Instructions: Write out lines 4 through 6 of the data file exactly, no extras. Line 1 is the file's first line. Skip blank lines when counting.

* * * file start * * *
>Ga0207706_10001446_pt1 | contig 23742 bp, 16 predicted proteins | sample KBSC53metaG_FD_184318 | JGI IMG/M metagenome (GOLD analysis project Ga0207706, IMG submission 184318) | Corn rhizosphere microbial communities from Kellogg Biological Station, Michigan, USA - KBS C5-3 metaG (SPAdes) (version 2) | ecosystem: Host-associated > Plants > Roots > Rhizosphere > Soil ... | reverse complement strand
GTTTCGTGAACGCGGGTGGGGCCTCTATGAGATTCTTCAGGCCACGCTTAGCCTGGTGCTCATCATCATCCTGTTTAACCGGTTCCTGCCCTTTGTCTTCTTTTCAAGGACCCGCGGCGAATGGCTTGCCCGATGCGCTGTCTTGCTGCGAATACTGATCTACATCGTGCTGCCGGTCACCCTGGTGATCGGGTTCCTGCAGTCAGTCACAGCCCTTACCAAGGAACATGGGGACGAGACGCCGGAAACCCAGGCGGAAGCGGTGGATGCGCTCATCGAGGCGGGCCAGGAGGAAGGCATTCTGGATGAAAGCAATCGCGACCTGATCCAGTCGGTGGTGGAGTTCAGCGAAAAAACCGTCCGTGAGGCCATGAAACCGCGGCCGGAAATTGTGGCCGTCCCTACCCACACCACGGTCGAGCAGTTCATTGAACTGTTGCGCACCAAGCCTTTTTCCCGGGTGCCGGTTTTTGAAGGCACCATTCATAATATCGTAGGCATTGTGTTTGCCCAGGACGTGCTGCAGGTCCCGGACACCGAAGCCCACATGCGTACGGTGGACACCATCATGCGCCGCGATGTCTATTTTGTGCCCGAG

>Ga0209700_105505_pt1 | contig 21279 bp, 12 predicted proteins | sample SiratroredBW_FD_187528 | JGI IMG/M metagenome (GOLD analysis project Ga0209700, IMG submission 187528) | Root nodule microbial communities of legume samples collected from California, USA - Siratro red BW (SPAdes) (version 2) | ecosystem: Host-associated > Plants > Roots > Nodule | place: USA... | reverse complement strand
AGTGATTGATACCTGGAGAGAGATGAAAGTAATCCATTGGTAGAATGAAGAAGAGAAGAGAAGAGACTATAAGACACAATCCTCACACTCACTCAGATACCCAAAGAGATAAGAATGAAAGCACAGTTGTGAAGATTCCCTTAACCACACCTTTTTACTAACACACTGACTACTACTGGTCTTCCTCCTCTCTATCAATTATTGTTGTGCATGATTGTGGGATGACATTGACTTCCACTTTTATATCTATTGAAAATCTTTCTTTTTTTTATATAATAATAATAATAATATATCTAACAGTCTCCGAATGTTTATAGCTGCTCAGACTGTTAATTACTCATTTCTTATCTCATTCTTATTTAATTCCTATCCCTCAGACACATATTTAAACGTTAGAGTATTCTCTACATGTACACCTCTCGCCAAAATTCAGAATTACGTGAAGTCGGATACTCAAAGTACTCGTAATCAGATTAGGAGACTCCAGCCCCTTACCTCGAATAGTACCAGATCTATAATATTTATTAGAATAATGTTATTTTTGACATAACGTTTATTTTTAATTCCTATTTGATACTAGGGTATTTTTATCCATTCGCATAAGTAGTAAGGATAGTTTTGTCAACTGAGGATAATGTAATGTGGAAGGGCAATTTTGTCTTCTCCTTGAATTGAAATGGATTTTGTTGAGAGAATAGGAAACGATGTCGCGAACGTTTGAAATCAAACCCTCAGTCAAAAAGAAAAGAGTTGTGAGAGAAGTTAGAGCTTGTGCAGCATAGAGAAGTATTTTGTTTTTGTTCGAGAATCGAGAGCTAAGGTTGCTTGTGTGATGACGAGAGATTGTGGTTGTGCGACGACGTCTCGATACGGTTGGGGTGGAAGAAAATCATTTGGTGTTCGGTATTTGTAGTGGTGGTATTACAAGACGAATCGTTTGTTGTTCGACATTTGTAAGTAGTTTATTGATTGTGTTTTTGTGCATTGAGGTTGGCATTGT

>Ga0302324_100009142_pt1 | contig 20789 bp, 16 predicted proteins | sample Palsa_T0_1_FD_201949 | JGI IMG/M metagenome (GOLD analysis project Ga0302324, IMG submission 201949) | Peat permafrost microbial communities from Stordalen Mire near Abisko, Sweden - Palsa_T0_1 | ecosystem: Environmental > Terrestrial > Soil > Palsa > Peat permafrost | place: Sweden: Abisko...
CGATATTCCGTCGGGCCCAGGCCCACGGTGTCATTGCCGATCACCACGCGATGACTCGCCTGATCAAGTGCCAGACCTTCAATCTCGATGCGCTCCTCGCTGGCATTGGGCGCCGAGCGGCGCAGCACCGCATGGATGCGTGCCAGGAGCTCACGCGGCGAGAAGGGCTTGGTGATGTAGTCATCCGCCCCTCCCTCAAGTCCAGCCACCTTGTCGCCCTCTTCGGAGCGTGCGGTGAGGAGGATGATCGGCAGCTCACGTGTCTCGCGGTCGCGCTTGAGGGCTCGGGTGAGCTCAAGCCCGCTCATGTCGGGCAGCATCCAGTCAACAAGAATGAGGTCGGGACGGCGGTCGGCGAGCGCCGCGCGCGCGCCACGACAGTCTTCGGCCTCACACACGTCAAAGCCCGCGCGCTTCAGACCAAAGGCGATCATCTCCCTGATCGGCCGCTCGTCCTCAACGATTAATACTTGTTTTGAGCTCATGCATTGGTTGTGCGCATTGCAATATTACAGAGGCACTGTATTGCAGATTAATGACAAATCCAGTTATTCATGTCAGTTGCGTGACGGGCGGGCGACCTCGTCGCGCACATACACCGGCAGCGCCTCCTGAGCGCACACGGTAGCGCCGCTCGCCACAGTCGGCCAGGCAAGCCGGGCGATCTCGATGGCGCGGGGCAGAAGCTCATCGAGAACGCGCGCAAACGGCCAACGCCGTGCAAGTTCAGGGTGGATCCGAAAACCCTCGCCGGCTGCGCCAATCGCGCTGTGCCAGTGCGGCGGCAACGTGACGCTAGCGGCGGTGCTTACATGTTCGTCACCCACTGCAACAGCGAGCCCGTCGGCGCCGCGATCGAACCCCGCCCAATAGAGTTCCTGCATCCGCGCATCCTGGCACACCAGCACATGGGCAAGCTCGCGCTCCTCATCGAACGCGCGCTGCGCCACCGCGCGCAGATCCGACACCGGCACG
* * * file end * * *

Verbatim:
AGTGATTGATACCTGGAGAGAGATGAAAGTAATCCATTGGTAGAATGAAGAAGAGAAGAGAAGAGACTATAAGACACAATCCTCACACTCACTCAGATACCCAAAGAGATAAGAATGAAAGCACAGTTGTGAAGATTCCCTTAACCACACCTTTTTACTAACACACTGACTACTACTGGTCTTCCTCCTCTCTATCAATTATTGTTGTGCATGATTGTGGGATGACATTGACTTCCACTTTTATATCTATTGAAAATCTTTCTTTTTTTTATATAATAATAATAATAATATATCTAACAGTCTCCGAATGTTTATAGCTGCTCAGACTGTTAATTACTCATTTCTTATCTCATTCTTATTTAATTCCTATCCCTCAGACACATATTTAAACGTTAGAGTATTCTCTACATGTACACCTCTCGCCAAAATTCAGAATTACGTGAAGTCGGATACTCAAAGTACTCGTAATCAGATTAGGAGACTCCAGCCCCTTACCTCGAATAGTACCAGATCTATAATATTTATTAGAATAATGTTATTTTTGACATAACGTTTATTTTTAATTCCTATTTGATACTAGGGTATTTTTATCCATTCGCATAAGTAGTAAGGATAGTTTTGTCAACTGAGGATAATGTAATGTGGAAGGGCAATTTTGTCTTCTCCTTGAATTGAAATGGATTTTGTTGAGAGAATAGGAAACGATGTCGCGAACGTTTGAAATCAAACCCTCAGTCAAAAAGAAAAGAGTTGTGAGAGAAGTTAGAGCTTGTGCAGCATAGAGAAGTATTTTGTTTTTGTTCGAGAATCGAGAGCTAAGGTTGCTTGTGTGATGACGAGAGATTGTGGTTGTGCGACGACGTCTCGATACGGTTGGGGTGGAAGAAAATCATTTGGTGTTCGGTATTTGTAGTGGTGGTATTACAAGACGAATCGTTTGTTGTTCGACATTTGTAAGTAGTTTATTGATTGTGTTTTTGTGCATTGAGGTTGGCATTGT

>Ga0302324_100009142_pt1 | contig 20789 bp, 16 predicted proteins | sample Palsa_T0_1_FD_201949 | JGI IMG/M metagenome (GOLD analysis project Ga0302324, IMG submission 201949) | Peat permafrost microbial communities from Stordalen Mire near Abisko, Sweden - Palsa_T0_1 | ecosystem: Environmental > Terrestrial > Soil > Palsa > Peat permafrost | place: Sweden: Abisko...
CGATATTCCGTCGGGCCCAGGCCCACGGTGTCATTGCCGATCACCACGCGATGACTCGCCTGATCAAGTGCCAGACCTTCAATCTCGATGCGCTCCTCGCTGGCATTGGGCGCCGAGCGGCGCAGCACCGCATGGATGCGTGCCAGGAGCTCACGCGGCGAGAAGGGCTTGGTGATGTAGTCATCCGCCCCTCCCTCAAGTCCAGCCACCTTGTCGCCCTCTTCGGAGCGTGCGGTGAGGAGGATGATCGGCAGCTCACGTGTCTCGCGGTCGCGCTTGAGGGCTCGGGTGAGCTCAAGCCCGCTCATGTCGGGCAGCATCCAGTCAACAAGAATGAGGTCGGGACGGCGGTCGGCGAGCGCCGCGCGCGCGCCACGACAGTCTTCGGCCTCACACACGTCAAAGCCCGCGCGCTTCAGACCAAAGGCGATCATCTCCCTGATCGGCCGCTCGTCCTCAACGATTAATACTTGTTTTGAGCTCATGCATTGGTTGTGCGCATTGCAATATTACAGAGGCACTGTATTGCAGATTAATGACAAATCCAGTTATTCATGTCAGTTGCGTGACGGGCGGGCGACCTCGTCGCGCACATACACCGGCAGCGCCTCCTGAGCGCACACGGTAGCGCCGCTCGCCACAGTCGGCCAGGCAAGCCGGGCGATCTCGATGGCGCGGGGCAGAAGCTCATCGAGAACGCGCGCAAACGGCCAACGCCGTGCAAGTTCAGGGTGGATCCGAAAACCCTCGCCGGCTGCGCCAATCGCGCTGTGCCAGTGCGGCGGCAACGTGACGCTAGCGGCGGTGCTTACATGTTCGTCACCCACTGCAACAGCGAGCCCGTCGGCGCCGCGATCGAACCCCGCCCAATAGAGTTCCTGCATCCGCGCATCCTGGCACACCAGCACATGGGCAAGCTCGCGCTCCTCATCGAACGCGCGCTGCGCCACCGCGCGCAGATCCGACACCGGCACG